Baraboo concert promises healing in wake of controversial prom photo
Art forms are like people, different but interconnected. Baraboo performers are using songs, words and dances from a variety of cultures to show all types of people are celebrated.
On May 19, the University of Wisconsin-Platteville Baraboo Sauk County Campus and Community Choir will present its annual spring concert at the Al. Ringling Theatre.
The concert is titled “Would You Harbor Me? Would I Harbor You?” and is the latest in a series of events held in response to a photograph that went viral of Baraboo High School boys appearing to deliver a Nazi salute before prom last year.
Choir director Deanna Horjus-Lang selected songs and speeches that illustrate the importance of tolerance. “It is an outreach through music to help a community heal,” she said.
Circulation of the photo online in November linked Baraboo with bigotry, bringing widespread scorn that forced the community to take a hard look at itself. Events titled “Baraboo Listens” and “Baraboo Acts” were organized in response to the controversy. The choir concert is billed as “Baraboo Embraces.”
The campus choir delivers a spring concert every year, but this one will incorporate Baraboo High School singers, dancers and readings by community members.
“We just took it as far as we could take it,” Horjus-Lang said. “It gives us a chance to do a bunch of different things.”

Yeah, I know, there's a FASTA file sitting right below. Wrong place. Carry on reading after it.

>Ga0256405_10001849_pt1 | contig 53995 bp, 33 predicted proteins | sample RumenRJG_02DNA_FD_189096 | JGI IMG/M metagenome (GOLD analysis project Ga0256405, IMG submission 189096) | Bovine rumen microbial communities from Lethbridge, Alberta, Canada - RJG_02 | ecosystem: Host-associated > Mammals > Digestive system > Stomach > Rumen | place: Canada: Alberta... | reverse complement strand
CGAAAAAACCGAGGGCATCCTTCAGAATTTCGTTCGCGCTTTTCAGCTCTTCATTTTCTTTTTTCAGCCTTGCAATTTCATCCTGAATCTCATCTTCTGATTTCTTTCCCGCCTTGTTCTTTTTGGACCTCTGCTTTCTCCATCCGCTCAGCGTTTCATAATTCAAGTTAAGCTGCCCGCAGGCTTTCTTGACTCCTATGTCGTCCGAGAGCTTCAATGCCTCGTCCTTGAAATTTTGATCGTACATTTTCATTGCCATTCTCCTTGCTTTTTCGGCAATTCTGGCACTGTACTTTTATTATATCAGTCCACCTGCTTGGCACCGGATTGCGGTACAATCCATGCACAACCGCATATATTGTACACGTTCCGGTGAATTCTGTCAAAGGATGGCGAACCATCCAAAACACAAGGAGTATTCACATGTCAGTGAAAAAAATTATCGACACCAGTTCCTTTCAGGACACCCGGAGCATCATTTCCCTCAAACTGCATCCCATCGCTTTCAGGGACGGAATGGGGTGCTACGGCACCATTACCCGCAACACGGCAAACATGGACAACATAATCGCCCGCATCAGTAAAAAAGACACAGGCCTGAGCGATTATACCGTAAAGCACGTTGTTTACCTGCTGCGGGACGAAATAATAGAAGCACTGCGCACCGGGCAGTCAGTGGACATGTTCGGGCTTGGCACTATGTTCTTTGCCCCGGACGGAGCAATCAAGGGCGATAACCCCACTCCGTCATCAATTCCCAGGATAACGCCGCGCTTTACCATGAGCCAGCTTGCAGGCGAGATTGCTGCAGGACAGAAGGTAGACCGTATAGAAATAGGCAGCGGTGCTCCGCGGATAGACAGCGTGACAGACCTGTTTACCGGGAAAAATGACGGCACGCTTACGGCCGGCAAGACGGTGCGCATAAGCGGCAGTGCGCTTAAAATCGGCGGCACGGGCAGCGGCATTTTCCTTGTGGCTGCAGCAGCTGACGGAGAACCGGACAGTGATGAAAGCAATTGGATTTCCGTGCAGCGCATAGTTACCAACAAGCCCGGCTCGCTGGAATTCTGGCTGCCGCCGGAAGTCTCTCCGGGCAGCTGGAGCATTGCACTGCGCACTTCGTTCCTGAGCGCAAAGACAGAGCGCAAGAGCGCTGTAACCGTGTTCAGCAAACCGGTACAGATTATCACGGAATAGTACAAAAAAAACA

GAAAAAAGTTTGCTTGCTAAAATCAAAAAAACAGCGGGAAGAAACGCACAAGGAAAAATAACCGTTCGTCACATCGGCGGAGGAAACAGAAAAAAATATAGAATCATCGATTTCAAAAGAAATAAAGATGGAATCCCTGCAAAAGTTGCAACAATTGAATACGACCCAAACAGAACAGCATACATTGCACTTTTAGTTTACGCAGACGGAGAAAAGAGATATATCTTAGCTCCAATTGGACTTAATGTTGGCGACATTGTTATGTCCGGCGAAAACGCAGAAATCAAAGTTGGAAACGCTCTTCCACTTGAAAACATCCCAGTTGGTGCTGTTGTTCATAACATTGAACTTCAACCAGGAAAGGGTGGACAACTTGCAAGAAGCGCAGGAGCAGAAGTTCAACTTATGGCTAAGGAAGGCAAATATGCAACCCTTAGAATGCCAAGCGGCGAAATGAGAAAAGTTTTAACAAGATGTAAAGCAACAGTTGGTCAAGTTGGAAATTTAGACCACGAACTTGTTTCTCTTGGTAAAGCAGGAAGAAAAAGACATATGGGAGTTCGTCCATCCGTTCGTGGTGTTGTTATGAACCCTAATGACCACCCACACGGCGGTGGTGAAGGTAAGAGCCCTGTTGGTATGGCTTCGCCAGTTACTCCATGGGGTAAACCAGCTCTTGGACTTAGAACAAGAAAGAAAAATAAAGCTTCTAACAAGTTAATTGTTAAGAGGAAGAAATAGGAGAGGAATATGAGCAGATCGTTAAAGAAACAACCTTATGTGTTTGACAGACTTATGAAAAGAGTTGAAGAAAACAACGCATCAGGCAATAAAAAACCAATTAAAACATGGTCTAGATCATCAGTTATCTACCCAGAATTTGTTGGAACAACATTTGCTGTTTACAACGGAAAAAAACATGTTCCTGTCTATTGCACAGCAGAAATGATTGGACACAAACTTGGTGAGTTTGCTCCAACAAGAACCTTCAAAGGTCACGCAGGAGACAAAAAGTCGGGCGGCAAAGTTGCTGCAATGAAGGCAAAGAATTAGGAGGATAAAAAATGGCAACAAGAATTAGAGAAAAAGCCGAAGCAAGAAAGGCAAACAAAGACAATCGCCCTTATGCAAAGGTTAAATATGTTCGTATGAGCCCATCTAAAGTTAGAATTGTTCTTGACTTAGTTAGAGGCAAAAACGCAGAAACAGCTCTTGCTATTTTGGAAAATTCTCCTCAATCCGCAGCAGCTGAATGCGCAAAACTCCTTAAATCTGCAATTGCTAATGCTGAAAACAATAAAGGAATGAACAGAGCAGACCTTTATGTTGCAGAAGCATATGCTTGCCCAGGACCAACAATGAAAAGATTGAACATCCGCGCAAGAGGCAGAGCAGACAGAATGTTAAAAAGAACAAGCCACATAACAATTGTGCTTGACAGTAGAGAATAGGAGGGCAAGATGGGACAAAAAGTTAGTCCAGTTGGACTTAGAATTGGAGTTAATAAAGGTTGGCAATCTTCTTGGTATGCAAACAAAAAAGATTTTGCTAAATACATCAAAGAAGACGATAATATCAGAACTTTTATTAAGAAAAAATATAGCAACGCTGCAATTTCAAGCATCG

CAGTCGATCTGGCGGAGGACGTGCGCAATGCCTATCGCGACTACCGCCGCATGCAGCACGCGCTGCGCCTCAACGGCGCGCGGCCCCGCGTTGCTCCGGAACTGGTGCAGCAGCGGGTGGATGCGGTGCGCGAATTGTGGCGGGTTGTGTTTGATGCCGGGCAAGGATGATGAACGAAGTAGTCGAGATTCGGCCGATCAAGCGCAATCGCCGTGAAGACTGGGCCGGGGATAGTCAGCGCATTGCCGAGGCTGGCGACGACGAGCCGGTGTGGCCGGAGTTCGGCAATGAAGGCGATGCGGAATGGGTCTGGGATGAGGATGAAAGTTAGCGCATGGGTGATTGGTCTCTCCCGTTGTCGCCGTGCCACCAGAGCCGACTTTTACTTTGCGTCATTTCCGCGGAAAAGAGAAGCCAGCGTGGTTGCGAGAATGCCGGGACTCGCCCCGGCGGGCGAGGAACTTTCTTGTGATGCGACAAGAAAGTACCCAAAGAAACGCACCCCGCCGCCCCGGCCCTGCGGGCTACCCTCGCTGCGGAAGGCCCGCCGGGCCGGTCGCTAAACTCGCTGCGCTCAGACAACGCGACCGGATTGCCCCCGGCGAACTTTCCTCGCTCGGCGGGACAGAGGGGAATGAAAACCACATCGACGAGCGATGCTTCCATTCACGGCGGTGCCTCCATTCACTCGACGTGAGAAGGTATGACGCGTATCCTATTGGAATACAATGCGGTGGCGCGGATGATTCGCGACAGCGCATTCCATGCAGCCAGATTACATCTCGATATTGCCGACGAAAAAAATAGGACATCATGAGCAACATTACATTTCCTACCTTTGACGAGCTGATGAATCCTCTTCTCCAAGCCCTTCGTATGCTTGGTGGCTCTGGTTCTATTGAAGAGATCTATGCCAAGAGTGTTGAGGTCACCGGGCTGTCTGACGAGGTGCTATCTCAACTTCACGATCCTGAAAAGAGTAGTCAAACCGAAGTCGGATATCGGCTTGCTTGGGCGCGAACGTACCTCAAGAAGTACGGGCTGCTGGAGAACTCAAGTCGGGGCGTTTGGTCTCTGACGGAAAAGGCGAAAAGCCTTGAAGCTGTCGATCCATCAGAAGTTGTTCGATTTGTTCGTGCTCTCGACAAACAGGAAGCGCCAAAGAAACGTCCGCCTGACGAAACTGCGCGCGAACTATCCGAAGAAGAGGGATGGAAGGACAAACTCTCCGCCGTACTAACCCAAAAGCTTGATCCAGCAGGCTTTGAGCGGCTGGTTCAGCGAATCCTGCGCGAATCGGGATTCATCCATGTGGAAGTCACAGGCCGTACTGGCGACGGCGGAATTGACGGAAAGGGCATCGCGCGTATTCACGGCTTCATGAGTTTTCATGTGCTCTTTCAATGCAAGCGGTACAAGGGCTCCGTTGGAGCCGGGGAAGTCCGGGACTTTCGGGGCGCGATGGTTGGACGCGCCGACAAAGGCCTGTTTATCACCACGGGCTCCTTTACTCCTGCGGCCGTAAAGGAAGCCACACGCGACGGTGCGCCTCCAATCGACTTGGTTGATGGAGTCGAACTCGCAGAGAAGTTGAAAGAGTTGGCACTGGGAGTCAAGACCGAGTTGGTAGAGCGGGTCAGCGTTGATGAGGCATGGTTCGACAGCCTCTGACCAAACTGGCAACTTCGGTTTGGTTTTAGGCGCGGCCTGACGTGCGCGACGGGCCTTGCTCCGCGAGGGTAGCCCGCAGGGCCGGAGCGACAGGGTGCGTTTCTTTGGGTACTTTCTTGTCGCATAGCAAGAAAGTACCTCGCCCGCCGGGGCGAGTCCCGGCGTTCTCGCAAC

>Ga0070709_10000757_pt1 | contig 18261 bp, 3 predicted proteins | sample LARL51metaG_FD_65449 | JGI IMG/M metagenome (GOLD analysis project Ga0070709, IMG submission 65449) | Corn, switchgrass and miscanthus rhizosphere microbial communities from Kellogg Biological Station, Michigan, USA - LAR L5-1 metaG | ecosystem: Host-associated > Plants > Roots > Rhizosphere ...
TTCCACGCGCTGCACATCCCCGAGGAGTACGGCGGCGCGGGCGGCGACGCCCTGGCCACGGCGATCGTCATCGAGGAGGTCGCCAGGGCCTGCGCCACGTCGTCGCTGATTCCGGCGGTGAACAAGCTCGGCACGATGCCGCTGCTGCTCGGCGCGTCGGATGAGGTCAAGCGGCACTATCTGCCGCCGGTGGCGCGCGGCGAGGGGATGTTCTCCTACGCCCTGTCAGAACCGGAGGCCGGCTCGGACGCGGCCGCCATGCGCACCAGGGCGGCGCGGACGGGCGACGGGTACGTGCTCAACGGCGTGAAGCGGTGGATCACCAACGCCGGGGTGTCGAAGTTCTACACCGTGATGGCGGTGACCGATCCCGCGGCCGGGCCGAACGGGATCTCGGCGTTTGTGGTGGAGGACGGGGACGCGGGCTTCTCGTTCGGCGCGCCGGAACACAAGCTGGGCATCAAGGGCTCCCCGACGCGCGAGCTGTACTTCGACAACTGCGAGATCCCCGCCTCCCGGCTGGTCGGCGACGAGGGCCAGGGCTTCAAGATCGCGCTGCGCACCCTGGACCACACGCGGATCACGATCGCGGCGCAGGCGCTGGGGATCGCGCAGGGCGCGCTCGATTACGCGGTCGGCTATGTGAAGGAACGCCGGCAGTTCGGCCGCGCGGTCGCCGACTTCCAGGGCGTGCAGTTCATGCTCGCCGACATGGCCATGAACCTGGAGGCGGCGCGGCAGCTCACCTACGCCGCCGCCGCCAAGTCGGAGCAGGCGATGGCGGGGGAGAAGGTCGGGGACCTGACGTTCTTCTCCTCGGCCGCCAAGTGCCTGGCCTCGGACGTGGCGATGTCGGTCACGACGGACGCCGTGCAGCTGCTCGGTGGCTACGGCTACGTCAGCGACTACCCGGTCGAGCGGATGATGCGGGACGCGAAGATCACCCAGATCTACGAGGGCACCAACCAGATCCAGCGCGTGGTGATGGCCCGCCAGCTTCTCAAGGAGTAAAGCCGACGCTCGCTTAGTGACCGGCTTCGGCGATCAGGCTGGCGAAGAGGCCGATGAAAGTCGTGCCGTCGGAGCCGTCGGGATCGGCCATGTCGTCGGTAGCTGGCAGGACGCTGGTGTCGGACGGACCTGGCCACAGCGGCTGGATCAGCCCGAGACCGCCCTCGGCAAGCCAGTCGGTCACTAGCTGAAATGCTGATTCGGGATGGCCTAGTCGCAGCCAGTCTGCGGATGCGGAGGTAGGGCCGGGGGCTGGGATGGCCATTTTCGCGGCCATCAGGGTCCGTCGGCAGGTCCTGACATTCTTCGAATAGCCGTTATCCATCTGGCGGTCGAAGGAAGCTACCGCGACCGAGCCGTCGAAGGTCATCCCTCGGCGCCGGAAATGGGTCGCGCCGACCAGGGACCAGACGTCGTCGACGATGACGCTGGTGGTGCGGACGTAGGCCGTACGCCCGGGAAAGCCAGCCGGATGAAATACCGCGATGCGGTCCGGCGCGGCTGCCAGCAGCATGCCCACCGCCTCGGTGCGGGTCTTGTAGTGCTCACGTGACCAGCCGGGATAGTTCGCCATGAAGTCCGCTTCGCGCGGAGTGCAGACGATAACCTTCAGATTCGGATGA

Selections of world music include one song Sudanese basket weavers wrote during a 1980s famine, another written in response to murders of Canadian women in domestic incidents, and John Lennon’s “Imagine.” Those pieces will be strung together with readings of words written by Anne Frank, Jane Goodall, Rosa Parks and Stephen Hawking.
“It’s very inspirational,” Horjus-Lang said. “It’s really pretty powerful stuff.”
The 55-member choir, a mix of UW-Baraboo students and community members, typically performs its spring concert at a local church for standing-room-only crowds. Because she wanted to accommodate a larger audience, and use dramatic stage and lighting effects, Horjus-Lang opted to move into the more spacious Ringling Theatre.
“Just to see some people there, because of the subject matter, would be great,” she said.
Her husband Anne Horjus, a member of the choir, noted that in previous years, spectators who arrived late couldn’t find a seat. “Hopefully we’ll have the same problem,” he said.
While the prom photo particularly disturbed Jewish groups, Horjus-Lang selected pieces for the concert that deal with oppression endured by a variety of minorities. “We wanted it to be broader,” she said.
The concert will be presented free, but donations will be accepted. These will help pay for costs, with any funds left over going to “good acts” in the community, Horjus-Lang said.
She hopes audiences will leave the concert feeling Baraboo is a safe, inclusive place. “This is relevant subject matter about conflict and acceptance,” she said. “It reminds us we all share burdens and joys.”